Dad always wanted to have a job where he could not only make a living, but where he could be his own boss. During the middle 1940's, Dad tried his best to acquire enough financial backing to purchase a large enough farm that he could make a comfortable living staying at home. He never could get enough money to buy what he wanted (a large farm in the Twin Falls, Idaho area). In 1948, Dad purchased an 87 acre farm at Mendon, Utah. This is the first home and property that Dad ever owned. Finances just never worked out, and he had to continue a full time job on outside employment. Dad worked as a carpenter for Anderson Lumber Company. He also worked as a carpenter on various building construction projects, such as Bear River High School. He also worked as a cement finisher during the time he had the farm at Mendon. Much of the farm work was done in the evenings and weekends. Brent, at 12 years, irrigated most of the farm in the day, and Dad did it at night. All irrigation was flood irrigation. A good deal of the sugar beet work was done by the older children with Mother as co-worker and supervisor. Brent learned to operate all of the equipment from plowing, planting, cultivating sugar beets, combining grain to operating the truck. We also had a dairy herd to milk, pasture, feed, etc.

If owning this farm never did anything for Dad's ego and sense of accomplishment, it did do two very important things for the family itself. Namely, it made the older children learn how to work, and the value of money. Also during this time, our parents were able to save enough money, due to having to make payments on the farm, that upon selling the farm in 1957, Dad was able to build a nice home for his family in Providence, Utah. The home is a beautiful structure and is quite a monument for Dad to leave behind.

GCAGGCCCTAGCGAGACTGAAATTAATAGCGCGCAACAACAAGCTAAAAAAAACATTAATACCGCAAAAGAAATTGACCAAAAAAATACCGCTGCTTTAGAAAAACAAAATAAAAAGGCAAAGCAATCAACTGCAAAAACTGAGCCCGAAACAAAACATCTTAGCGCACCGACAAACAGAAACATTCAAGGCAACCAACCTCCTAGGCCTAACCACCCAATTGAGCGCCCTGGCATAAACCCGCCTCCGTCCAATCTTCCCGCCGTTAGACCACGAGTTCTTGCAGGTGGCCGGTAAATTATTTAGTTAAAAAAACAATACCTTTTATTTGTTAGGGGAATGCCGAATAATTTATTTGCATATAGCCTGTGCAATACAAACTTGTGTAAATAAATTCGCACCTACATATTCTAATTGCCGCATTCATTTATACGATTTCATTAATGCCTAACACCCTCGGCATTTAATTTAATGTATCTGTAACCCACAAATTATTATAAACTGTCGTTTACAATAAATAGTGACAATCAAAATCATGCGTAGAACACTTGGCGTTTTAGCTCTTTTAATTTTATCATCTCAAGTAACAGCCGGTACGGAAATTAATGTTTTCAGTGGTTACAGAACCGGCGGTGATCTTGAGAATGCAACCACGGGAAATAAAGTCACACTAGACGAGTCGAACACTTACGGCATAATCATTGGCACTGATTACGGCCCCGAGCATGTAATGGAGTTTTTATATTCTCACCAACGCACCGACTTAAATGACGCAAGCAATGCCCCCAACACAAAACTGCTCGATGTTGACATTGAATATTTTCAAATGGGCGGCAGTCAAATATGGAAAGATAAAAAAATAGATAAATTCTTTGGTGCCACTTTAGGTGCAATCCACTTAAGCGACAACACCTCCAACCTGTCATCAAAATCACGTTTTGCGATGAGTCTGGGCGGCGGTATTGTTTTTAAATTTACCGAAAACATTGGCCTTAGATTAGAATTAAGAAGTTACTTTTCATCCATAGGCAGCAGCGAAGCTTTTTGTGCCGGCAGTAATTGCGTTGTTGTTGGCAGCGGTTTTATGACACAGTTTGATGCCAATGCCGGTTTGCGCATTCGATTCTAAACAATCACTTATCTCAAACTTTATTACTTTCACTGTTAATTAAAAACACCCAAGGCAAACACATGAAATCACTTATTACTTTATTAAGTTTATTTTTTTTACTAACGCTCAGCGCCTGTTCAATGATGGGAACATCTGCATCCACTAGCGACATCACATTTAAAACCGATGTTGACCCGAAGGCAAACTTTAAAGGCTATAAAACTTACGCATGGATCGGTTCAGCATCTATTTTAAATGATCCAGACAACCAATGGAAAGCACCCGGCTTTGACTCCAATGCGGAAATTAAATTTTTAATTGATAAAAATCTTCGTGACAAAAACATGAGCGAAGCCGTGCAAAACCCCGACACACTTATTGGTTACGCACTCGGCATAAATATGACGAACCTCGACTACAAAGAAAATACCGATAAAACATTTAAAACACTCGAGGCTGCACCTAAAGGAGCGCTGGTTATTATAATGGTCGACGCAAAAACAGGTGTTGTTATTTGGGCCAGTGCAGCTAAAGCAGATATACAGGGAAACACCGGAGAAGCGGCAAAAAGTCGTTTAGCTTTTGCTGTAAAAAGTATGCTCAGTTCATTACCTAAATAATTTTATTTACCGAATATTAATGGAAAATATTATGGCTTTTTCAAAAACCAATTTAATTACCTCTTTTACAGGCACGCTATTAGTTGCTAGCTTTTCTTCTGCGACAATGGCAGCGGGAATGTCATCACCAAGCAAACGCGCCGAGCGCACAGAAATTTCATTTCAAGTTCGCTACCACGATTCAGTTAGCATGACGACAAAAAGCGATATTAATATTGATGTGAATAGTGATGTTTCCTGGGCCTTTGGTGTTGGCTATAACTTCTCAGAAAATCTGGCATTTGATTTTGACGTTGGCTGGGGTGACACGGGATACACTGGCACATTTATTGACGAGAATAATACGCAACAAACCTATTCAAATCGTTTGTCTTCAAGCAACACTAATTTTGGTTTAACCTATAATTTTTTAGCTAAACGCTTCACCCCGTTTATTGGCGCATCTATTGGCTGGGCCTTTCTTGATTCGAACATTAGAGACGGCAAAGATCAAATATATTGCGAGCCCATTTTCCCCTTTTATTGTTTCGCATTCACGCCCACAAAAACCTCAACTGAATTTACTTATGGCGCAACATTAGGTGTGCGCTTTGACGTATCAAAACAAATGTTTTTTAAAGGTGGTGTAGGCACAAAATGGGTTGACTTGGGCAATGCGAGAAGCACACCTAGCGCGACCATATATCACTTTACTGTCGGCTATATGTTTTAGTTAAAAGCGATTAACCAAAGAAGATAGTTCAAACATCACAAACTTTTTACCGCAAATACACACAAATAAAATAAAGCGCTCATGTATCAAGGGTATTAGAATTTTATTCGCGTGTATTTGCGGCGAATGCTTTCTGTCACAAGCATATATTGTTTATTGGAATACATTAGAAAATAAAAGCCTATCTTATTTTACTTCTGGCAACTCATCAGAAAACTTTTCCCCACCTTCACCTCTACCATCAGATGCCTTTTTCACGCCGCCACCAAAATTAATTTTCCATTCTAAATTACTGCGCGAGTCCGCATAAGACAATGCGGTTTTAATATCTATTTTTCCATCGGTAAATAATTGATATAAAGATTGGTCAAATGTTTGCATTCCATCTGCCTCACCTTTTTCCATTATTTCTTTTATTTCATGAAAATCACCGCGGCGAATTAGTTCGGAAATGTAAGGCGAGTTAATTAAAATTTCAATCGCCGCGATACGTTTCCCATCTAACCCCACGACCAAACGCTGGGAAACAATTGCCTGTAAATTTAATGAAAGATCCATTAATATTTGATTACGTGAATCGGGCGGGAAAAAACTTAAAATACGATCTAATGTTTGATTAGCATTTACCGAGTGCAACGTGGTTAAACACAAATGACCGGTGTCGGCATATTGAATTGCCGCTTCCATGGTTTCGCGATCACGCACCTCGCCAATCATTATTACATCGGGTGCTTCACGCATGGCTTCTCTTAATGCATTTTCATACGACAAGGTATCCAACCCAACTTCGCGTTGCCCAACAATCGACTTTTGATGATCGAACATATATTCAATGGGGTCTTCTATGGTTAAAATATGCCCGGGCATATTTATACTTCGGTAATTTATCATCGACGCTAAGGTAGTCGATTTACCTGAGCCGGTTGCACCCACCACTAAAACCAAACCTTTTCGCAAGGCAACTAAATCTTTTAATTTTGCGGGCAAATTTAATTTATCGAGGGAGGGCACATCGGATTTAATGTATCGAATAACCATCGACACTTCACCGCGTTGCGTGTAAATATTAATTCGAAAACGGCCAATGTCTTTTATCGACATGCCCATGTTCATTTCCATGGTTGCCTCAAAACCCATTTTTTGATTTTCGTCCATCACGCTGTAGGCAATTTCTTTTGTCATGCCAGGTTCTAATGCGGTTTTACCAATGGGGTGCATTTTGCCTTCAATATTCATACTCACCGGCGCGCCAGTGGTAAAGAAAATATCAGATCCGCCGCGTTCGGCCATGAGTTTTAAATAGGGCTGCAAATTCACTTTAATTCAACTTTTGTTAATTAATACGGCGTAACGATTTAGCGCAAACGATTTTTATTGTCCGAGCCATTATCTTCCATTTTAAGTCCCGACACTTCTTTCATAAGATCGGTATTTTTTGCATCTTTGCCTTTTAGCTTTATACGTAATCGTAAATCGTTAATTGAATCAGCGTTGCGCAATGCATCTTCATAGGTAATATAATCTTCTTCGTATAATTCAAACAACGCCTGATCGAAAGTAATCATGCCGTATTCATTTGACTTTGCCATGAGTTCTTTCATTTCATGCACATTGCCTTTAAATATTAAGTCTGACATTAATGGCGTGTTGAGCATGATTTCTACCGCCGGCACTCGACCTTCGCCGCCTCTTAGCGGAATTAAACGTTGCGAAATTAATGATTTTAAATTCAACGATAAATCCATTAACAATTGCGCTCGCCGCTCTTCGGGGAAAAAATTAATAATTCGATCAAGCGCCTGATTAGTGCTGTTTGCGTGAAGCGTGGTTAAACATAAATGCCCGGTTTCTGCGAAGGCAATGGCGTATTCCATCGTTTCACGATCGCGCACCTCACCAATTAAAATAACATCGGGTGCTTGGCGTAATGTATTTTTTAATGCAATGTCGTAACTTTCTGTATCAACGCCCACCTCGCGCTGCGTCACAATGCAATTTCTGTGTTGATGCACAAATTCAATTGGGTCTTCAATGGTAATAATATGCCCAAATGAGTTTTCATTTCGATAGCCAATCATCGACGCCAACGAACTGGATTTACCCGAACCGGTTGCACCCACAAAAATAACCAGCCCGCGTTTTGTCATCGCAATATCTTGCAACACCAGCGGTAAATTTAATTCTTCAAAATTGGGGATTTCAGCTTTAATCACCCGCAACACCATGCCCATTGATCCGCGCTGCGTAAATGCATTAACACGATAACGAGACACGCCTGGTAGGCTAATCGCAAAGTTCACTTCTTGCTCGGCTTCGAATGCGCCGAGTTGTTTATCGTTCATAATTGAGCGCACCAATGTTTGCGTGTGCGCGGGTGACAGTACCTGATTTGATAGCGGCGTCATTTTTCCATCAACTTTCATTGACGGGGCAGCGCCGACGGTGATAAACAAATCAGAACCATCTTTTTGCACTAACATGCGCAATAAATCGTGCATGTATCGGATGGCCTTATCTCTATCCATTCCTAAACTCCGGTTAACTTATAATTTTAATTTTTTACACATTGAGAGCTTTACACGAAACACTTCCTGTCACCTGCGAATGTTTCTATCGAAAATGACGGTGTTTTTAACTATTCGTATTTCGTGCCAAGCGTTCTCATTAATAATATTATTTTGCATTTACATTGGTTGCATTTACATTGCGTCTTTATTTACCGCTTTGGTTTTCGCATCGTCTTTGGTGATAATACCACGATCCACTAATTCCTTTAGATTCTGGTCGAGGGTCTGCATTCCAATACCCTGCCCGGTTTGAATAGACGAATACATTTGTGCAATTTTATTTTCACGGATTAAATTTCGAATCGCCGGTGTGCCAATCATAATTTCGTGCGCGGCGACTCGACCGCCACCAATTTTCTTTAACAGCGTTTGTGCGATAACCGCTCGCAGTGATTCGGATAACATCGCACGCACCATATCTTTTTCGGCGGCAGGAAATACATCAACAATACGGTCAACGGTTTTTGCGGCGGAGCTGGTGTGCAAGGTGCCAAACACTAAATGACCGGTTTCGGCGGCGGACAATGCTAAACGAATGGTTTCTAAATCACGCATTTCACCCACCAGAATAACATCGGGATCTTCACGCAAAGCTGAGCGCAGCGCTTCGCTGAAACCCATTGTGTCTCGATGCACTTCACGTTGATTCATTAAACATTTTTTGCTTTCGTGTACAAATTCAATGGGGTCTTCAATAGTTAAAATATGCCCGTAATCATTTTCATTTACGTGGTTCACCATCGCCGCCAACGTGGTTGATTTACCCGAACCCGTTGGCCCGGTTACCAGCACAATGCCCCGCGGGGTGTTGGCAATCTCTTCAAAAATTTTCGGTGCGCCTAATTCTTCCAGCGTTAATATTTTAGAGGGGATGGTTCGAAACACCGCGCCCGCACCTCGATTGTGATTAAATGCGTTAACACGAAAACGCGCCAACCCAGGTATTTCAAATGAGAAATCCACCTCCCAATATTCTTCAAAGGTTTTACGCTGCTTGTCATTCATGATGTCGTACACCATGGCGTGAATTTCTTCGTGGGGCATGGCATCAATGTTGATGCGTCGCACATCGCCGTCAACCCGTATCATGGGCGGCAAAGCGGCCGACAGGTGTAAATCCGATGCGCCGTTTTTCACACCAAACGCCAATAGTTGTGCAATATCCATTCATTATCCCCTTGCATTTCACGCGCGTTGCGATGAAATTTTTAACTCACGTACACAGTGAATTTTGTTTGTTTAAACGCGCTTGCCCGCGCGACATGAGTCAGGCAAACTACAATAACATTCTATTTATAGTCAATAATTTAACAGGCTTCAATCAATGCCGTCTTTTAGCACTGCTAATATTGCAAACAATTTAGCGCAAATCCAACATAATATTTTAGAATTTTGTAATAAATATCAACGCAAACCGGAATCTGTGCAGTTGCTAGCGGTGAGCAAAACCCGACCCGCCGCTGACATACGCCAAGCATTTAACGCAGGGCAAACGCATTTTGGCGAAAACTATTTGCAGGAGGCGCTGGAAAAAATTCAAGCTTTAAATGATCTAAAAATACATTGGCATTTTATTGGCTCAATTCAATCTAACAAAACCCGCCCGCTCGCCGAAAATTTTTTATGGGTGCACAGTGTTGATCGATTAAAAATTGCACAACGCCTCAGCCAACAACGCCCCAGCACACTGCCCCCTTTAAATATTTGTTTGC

Although I don't remember the year, it was 1955 or 1956 when Dad acquired a contractor's license and started contracting small construction projects. He started doing concrete work, mostly curb and gutter, sidewalks and the like. He also built several residential houses in Logan. Although Dad never got rich doing this work, he was able to buy a few of the many things in life that he could and did enjoy.

During the past three years, 1963, 1964, and 1965, while I was living in Rigby, Idaho, Dad and Mother came up on several occasions and stayed with my family. While Mother stayed with my wife and family, Dad and I went fishing. Although Dad never caught a salmon, we did go salmon fishing a couple of times, and he did get to see some of the beauty on the Salmon River in Idaho.

Perhaps the best remembered recent outing was last fall (fall of 1965). Dad and my brother Louis brought Dad's jeep from Utah, and we went elk hunting north of Kilgore, Idaho. Although Dad never did any hunting, we sure had a lot of fun. Dad would get up and cook breakfast for us, then he would take us back into the mountains with his jeep. Once we were at the location where we planned to hunt, Dad would return to camp where he would wash the dishes, gather and cut firewood, etc. and relax around camp until we returned. Dad cooked every meal, washed every dish, and did all the camp chores. He just seemed to be happy and content to be in the mountains with his two sons and away from all the people and problems of life.